Stinging loss to Mayweather
Freddie Roach: Loss to Mayweather affected Pacquiao the most
MANNY Pacquiao’s knockout loss against Juan Manuel Marquez in 2012 did not bother him as much as the setback he suffered against Floyd Mayweather Jr. in 2015.
According to Hall of Fame coach Freddie Roach, Pacquiao was never the same fighter in the aftermath of being stopped as a pro. But he explained that Pacquiao, who suffered stoppage defeats in the early days of his career, saw the knockout loss as just another part of the sport.
“Manny Pacquiao knows that being knocked out is part of the sport and accepts it more than anyone else,” Roach told boxingscene.com. “It’s part of the sport, unfortunately, things happen and that night things did not go our way.”
Pacquiao (60-7-2, 39 KOs) is training under Roach, best friend Buboy Fernandez and strength and conditioning coach Justin Fortune for his defense of the World Boxing Association (WBA) “regular” welterweight title against Adrien Broner (33-3-1, 24 KOs).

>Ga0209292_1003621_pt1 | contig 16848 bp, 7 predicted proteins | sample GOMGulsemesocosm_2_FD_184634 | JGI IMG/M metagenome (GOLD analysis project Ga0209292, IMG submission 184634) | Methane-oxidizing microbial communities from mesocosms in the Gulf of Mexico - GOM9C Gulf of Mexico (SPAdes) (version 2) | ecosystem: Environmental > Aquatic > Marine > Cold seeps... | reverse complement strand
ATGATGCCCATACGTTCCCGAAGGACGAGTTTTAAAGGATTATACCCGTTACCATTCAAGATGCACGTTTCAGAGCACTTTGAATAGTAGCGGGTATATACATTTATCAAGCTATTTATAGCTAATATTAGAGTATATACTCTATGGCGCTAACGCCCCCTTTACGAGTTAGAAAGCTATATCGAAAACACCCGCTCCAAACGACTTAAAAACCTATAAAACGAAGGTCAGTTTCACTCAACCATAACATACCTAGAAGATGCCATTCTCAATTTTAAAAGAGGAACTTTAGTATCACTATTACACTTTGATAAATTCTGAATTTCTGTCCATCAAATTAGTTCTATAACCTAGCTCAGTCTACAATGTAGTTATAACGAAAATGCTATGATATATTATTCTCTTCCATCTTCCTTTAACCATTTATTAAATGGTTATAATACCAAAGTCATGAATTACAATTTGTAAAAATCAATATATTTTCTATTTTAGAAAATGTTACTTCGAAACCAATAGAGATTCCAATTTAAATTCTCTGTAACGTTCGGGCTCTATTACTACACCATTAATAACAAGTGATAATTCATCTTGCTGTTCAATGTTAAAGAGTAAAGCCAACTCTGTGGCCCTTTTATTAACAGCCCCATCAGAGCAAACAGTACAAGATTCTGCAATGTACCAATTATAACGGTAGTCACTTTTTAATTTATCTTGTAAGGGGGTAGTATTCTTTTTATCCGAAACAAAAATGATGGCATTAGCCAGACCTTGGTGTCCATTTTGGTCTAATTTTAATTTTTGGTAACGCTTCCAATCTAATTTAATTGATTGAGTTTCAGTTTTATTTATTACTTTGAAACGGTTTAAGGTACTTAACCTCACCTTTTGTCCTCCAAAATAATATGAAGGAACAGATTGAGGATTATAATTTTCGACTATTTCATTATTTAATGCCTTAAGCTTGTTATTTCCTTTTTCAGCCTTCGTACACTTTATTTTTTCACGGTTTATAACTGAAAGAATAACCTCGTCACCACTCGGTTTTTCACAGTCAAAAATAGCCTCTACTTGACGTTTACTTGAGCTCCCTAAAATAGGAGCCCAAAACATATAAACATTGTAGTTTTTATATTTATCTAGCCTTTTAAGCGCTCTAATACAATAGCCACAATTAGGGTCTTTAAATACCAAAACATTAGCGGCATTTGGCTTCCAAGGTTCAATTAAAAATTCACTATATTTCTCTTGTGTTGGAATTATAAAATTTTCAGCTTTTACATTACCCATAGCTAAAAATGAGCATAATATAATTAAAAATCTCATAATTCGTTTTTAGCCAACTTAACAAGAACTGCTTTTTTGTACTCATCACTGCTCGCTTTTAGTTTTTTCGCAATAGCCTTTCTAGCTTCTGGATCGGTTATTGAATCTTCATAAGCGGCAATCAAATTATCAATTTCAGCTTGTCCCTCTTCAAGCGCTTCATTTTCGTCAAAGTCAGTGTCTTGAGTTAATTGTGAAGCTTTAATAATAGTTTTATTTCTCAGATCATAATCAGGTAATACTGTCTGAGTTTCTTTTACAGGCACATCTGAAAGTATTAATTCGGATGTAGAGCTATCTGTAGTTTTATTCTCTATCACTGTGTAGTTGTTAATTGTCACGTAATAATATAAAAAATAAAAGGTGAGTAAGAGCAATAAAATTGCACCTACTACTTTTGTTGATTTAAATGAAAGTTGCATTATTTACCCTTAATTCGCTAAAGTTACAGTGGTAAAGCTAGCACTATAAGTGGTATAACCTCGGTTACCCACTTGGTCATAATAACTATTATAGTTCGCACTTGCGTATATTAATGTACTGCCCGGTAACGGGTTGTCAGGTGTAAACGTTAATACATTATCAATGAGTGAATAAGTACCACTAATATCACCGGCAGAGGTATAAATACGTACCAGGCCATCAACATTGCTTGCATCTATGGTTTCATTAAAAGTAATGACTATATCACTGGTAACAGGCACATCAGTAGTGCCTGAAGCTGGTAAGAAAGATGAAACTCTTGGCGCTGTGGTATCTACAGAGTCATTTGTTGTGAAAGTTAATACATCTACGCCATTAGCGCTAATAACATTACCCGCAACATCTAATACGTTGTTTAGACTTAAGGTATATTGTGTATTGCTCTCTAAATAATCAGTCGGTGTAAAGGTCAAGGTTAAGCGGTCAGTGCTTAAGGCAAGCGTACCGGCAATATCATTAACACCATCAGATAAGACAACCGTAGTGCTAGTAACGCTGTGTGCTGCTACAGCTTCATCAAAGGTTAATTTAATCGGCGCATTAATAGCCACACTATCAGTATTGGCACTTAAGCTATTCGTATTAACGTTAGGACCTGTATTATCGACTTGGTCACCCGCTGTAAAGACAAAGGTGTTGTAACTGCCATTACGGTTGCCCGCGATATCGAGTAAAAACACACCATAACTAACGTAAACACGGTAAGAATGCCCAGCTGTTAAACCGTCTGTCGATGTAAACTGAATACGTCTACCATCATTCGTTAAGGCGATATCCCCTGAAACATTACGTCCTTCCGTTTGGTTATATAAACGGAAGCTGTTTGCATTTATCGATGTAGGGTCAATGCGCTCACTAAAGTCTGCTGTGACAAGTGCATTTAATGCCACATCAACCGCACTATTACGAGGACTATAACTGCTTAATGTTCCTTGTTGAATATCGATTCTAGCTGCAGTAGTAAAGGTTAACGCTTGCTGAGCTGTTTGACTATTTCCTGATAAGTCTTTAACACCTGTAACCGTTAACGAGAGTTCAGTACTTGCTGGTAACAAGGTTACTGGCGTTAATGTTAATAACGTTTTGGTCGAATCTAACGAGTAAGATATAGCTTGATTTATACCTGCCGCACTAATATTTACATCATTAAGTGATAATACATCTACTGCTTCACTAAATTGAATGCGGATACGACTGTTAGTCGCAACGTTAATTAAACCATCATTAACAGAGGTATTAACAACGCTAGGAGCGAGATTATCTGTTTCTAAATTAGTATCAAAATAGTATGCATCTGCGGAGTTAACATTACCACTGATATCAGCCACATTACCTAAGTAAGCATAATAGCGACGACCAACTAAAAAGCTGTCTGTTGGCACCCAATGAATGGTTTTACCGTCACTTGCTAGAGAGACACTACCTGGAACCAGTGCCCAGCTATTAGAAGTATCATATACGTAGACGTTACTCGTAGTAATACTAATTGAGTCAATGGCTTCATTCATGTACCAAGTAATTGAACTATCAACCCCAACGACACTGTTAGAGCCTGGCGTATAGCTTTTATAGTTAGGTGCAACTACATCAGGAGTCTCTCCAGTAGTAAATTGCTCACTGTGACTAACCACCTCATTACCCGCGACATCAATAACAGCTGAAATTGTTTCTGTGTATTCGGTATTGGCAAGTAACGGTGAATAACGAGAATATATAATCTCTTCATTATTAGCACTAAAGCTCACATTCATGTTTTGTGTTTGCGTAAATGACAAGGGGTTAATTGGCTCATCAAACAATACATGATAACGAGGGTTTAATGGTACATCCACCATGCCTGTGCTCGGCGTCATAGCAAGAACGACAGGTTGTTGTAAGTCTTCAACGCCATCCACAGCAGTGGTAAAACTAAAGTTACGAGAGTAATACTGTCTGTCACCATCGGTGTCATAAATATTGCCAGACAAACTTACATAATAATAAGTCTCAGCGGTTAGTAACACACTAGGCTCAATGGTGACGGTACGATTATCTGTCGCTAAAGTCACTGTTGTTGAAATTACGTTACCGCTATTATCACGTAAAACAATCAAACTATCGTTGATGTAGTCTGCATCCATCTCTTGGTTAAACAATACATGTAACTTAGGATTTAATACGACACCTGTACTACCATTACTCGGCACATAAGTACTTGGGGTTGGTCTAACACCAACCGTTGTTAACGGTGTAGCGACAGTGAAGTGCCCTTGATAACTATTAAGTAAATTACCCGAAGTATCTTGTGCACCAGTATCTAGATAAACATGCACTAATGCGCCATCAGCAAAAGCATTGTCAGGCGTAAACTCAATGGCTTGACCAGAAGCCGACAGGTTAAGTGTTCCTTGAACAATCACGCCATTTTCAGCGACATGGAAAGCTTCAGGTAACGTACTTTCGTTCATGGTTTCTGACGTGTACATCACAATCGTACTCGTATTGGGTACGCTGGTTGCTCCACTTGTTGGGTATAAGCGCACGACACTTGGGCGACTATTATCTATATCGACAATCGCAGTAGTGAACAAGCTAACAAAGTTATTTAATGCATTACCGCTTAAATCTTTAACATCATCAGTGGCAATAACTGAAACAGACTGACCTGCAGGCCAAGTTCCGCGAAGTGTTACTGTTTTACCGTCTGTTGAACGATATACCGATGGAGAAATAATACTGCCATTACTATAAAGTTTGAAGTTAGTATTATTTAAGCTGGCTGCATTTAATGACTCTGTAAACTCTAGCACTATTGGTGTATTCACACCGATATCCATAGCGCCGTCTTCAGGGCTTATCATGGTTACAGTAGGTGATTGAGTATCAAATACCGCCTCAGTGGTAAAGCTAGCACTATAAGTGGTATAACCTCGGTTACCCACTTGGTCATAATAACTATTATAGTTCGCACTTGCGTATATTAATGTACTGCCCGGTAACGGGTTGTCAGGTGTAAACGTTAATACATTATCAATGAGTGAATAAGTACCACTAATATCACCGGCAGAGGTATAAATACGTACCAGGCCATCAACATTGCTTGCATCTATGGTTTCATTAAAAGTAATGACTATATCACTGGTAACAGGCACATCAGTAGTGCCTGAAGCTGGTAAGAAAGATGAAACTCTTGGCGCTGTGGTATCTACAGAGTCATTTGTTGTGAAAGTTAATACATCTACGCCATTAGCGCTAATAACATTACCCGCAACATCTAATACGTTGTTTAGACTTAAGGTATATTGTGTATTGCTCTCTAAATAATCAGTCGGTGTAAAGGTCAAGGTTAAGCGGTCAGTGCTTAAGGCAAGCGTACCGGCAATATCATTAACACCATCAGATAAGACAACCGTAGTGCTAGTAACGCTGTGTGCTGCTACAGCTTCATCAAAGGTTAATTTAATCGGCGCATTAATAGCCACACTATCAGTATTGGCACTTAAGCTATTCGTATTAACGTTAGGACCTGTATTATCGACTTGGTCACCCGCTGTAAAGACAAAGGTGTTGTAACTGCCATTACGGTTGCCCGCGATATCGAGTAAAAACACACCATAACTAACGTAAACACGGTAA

The contest scheduled Jan. 19 at MGM Grand in Las Vegas, with Showtime Pay-Per-View carrying the bout.
In the same Las Vegas venue in 2012, Pacquiao faced Marquez for the fourth time in their rivalry.
In the sixth round, Pacquiao appeared to be on the verge of securing a stoppage win when Marquez, in the final seconds, clipped him with a perfect counter and the Filipino star was knocked unconscious.
While there was always some talk of a fifth encounter, Marquez made a career decision to reject that option and eventually retired.
“We were a a punch away from getting the same result on the other side. If Manny had not lost his balance, he would not have been beaten that way,” Roach recalled.
“When they knocked me out the first time I was never the same, but Manny Pacquiao sees it as part of the sport and that’s why I think he’s so efficient.”
In 2015 also in Las Vegas, undefeated five-division world champion Mayweather beat Pacquiao by unanimous decision in the bout billed as “The Fight of the Century.” —BOXINGSCENE.COM